lehman brothers

Could Terrorists Create a Market Crash?

September marks the anniversary of two events that rocked the markets: the 9/11 terrorist attack in 2001 and the Lehman Brothers bankruptcy in 2008. Some are worried that similar events could happen again. We recently interviewed an economist who has explored the possibility of a terrorist attack on the financial system.

Two Lehman Brothers Units Need Help to Avoid Failing

Lehman Brothers Holdings, the once great Wall Street firm that went bankrupt at the height of the financial crisis, says it will have to pour hundreds of millions of dollars into two struggling units to avoid failures that could cost the investment bank billions.

Fuld: Regulators Had 'Flawed Information' in Lehman Bankruptcy

U.S. regulators used "flawed information" when they decided not to extend the kind of aid to Lehman Brothers that later went to other financial institutions, the bank%u2019s former CEO Richard Fuld says. Lehman filed for the nation%u2019s largest-ever bankruptcy in September 2008, a move that sparked panic in the financial markets.

The 25 Companies That Cut 700,000 Jobs

Since the recession began, more than 8 million Americans have lost their jobs. But perhaps even more surprising is the small number of companies that are responsible for laying off such a large percentage of today's unemployed workers.

Biz Brief: Lehman Brothers' European Creditors May Get Paid in 2011

Lehman Brothers, whose 2008 death signaled the gravity of the financial crisis, remains very much alive to those of its creditors still awaiting payment. Now, it looks like some businesses in Europe could get speedier payments than they would have gotten otherwise.

SEC Reviewing Accounting at 19 Largest U.S. Banks

The Securities and Exchange Commission is examining whether any of the 19 largest U.S. banks are using an accounting trick that a bankruptcy examiner has said led to the collapse of Lehman Brothers, SEC Chairman Mary Schapiro said Tuesday. Schapiro testified at a congressional hearing that the SEC is scrutinizing Lehman's use of the accounting move, known as Repo 105, that allowed it to mask its weakness before it failed.

Capitol Hill Revisits the Lehman Brothers Collapse

Timothy Geithner and Ben Bernanke told lawmakers on Tuesday that the Lehman bankrupcty is the best example of the need for the Obama administration's proposed financial regulatory reforms. Former CEO Dick Fuld defended the bank, claiming it was hit by a "perfect storm."

Can Public Companies' Financial Statements Be Trusted?

A study found big banks like Goldman Sachs and Citi temporarily lower their debt by an average of 42% at the end of quarters. After their financial reports are issued, previous debt levels are resumed. Like Lehman Brothers' Repo 105 trick, this is dangerous for investors.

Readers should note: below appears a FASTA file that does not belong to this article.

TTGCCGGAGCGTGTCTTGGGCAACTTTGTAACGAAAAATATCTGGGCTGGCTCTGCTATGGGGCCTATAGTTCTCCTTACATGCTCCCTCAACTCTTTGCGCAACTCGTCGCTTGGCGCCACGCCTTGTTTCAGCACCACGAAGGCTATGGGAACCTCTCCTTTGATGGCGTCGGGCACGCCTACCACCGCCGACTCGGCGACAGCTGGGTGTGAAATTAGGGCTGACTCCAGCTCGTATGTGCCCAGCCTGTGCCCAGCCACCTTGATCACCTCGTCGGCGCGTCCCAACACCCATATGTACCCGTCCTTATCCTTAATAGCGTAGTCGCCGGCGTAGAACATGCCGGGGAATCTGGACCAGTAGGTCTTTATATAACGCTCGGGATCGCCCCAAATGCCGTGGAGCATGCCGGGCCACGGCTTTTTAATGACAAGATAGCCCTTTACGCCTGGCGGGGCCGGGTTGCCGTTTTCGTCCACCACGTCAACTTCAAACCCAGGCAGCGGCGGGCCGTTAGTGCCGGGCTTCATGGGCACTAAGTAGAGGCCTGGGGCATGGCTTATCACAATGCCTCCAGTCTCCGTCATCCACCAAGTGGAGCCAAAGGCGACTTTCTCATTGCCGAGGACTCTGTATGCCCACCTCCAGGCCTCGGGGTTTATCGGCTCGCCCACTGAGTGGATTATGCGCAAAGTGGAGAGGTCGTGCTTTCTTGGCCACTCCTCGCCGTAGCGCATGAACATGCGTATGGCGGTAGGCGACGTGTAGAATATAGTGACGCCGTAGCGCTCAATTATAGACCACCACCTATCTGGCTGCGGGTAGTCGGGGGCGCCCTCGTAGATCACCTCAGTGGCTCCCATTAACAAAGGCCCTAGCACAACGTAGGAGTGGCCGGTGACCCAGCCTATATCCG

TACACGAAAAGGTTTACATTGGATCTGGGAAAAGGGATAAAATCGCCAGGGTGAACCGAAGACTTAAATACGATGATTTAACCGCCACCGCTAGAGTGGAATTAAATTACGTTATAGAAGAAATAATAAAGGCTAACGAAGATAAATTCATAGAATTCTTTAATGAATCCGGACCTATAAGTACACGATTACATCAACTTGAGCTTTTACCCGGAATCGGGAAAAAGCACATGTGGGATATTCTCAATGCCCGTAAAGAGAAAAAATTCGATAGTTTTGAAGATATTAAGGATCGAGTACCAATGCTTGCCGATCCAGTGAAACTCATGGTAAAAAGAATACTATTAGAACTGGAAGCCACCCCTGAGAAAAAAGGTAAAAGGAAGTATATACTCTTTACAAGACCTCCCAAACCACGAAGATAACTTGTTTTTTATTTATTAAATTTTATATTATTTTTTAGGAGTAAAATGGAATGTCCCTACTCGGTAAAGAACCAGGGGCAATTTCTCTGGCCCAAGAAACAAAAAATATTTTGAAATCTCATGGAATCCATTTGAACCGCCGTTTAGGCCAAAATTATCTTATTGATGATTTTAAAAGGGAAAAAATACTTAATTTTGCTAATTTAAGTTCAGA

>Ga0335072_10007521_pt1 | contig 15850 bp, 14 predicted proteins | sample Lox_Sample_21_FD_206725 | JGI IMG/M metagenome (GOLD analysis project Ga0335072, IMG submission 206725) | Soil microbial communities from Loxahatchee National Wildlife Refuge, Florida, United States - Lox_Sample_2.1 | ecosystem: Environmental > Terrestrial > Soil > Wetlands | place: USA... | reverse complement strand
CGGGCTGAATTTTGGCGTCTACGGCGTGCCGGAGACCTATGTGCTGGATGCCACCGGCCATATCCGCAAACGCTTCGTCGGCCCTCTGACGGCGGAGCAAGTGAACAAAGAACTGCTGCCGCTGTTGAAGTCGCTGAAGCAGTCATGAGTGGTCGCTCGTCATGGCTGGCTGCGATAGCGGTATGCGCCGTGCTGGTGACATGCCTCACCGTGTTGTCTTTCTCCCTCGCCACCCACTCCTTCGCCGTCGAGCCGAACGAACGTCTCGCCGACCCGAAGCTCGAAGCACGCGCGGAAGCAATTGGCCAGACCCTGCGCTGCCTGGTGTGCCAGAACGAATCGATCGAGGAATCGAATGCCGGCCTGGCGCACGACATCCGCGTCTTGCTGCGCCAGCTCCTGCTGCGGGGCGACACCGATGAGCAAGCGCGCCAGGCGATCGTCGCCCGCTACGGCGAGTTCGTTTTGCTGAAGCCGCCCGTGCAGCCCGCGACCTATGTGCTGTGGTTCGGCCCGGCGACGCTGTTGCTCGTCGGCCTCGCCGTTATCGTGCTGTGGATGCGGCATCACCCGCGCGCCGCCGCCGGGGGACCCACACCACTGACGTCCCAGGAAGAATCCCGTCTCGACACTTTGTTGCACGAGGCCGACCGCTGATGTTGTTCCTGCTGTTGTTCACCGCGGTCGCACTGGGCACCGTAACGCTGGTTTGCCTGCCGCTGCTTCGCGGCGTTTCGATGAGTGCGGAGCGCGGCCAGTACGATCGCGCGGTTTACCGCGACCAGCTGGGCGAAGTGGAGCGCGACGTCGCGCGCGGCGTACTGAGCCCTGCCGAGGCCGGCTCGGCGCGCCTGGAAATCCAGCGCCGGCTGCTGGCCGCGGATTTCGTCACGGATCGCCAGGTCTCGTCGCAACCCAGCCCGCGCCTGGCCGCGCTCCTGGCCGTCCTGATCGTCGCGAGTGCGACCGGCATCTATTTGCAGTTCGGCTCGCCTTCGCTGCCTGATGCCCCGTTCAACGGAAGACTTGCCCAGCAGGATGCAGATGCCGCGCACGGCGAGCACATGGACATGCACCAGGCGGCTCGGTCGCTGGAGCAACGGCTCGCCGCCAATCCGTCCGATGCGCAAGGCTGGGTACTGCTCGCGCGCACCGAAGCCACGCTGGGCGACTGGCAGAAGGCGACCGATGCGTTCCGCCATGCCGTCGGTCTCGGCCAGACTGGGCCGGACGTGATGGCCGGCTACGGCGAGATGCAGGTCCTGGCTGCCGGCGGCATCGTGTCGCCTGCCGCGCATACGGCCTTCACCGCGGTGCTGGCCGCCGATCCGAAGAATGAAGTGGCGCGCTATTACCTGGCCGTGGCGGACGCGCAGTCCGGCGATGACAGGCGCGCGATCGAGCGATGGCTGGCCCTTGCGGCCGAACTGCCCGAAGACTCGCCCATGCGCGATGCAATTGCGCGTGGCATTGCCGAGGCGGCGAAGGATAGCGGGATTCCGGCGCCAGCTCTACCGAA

Legal Briefing: The Lehman Repo 105 Lawsuits Begin

An investor has sued the bankrupt company and its former execs for using a financial tactic to present a misleadingly strong picture of the firm's health. The suit is the first in what could be a wave of legal actions.

Enron Hits Broadway: Story More Timely than Ever

Enron, a musical hit about the Texas energy company's dizzying rise and fall, is coming to Broadway. The story of high finance and fraud unfolded nine years ago, but in an economy still reeling from the Lehman Brothers collapse, it's lessons are more relevant -- and funnier -- than ever.

The Business Decisions That Brought Lehman Down

Sure, Lehman's accounting gimmicks played a role in its downfall, but the star of the show was a business strategy the left prudence behind in all-out pursuit of risk and reward. Too bad, risk won out.

Lehman Report: Were Securities Regulators Out to Lunch?

The report detailing Lehman Brothers's deliberate misstatements in public filings details the failure of federal regulator to regulate the bank, which went bankrupt in 2008. Also nailed is the Federal Reserve's hands-off approach toward Lehman. Better regulation may have saved the bank.

Lessons from Lehman: Don't Let CEOs Write Their Own Report Cards

The Lehman Brothers accounting mess shows that to get serious about protecting shareholders, we need to take away CEOs' power to write their own report cards. This would mean creating an independent group of accountants not paid by public companies who would produce their financial reports.

The Lehman Report Doesn't Fault the Other Big Banks

Bankruptcy examiner Anton Valukas focused a lot attention on the business Lehman Brothers did with all the big banks. However, after an exhaustive review, he takes no real issue with anything they -- or even Lehman -- did regarding certain transactions.

The Lehman Report: A Road Map for Criminal Charges

Bankruptcy examiner Anton Valukas has released details about so many deliberate material misstatements the firm made in securities filings and public statements that former CEO Richard Fuld and former CFO Erin Callan and will almost certainly face criminal charges. Others could as well.

Lehman Hastened Its Own Bankruptcy: Report

At $639 billion, Lehman Brothers' bankruptcy was the biggest in U.S. history. Now a federal judge has released a report saying that rather than working to prevent the collapse, senior Lehman executives, auditor Ernst & Young and other investment banks may actually have hastened it.

Henry Paulson's Memoir Is a Cautionary Tale

Henry Paulson's just-published memoir "On the Brink" recalls the financial crisis as it unfolded in the fall of 2008. Far from a gossipy tell-all, it devotes the bulk of its pages to the cautionary tale of how the world's financial system nearly collapsed -- and what he tried to do about it.

The global art market finds its floor

The 2008/2009 art market ended seven years of astonishing price inflation. By the end of 2008, contemporary art suffered a price decline of 27.1...